The admirable organization of the contractors was something wonderful. The grading work was practically all done by sub-contractors, Messrs. Langdon, Sheppard & Co. confining themselves to putting in the supplies and doing the bridge work, surfacing, and track-laying. The grading forces were scattered along about 150 miles ahead of the track and supply stores, established about 50 miles apart, and in no case were sub-contractors expected to haul supplies over 100 miles. If I remember rightly, there were four trains of about forty wagons each, hauling supplies from the end of track to the stores.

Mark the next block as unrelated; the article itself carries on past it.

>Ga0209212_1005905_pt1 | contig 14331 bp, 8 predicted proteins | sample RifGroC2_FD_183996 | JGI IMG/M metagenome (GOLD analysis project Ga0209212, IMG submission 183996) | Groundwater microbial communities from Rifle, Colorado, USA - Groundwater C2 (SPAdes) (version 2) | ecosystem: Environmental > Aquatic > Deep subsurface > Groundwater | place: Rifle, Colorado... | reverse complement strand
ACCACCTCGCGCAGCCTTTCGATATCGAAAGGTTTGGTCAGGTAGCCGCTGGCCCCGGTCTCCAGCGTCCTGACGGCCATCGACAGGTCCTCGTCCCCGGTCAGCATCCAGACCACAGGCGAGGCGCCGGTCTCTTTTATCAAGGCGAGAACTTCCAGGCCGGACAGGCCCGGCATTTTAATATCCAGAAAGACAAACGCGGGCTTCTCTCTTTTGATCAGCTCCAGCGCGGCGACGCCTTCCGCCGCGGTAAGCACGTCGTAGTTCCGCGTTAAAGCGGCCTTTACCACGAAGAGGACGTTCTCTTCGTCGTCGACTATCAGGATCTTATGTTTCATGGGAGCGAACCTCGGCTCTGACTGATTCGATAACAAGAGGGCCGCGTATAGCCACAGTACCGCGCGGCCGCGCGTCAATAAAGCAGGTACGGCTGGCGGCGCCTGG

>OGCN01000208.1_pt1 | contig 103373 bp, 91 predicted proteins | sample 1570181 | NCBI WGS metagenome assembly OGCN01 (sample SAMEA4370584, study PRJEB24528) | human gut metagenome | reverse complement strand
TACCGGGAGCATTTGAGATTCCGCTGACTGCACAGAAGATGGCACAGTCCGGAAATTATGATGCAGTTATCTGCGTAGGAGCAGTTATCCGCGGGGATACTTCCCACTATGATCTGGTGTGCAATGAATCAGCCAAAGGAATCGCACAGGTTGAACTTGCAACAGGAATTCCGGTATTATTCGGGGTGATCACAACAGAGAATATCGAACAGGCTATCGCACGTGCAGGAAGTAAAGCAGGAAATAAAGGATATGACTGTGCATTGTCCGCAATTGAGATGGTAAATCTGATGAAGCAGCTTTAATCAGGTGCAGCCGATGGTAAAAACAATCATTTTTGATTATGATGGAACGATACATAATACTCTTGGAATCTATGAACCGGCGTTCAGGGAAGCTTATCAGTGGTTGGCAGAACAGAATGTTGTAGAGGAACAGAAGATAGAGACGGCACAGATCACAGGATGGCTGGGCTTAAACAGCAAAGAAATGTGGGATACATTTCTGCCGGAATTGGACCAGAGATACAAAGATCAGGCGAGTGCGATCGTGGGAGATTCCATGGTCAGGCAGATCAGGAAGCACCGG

As can be readily seen, the vital point of the whole work, and the problem to solve, was food for men and horses. 1,700 bushels of oats every day and 15,000 pounds of provisions, Sundays and all, for an entire season, which at the beginning of the work had to come about 170 miles by rail, and then be taken from 50 to 150 miles by teams across a wilderness, is on the face of it considerable of an undertaking, to say nothing about hauling the pile-drivers, piles, and bridge-timber there. To keep from delaying the track, sidings 1,500 feet long were graded, about 7 miles apart. A side-track crew, together with an engine, four flats, and caboose, were always in readiness; and as soon as a siding was reached, in five hours the switches would be in, and the next day it would be surfaced and all in working order, when the operating department would fill it with track material and supplies. From the head of the siding to the end of the track the ground was in hands of track-laying engine, never going back of the last siding for supplies or material, and my recollection is that there were but six hours' delay to the track from lack of material the whole season, at any rate up to some time in November. The track-laying crew was equal to 4 miles per day, and in the month of August 92 miles of track were laid.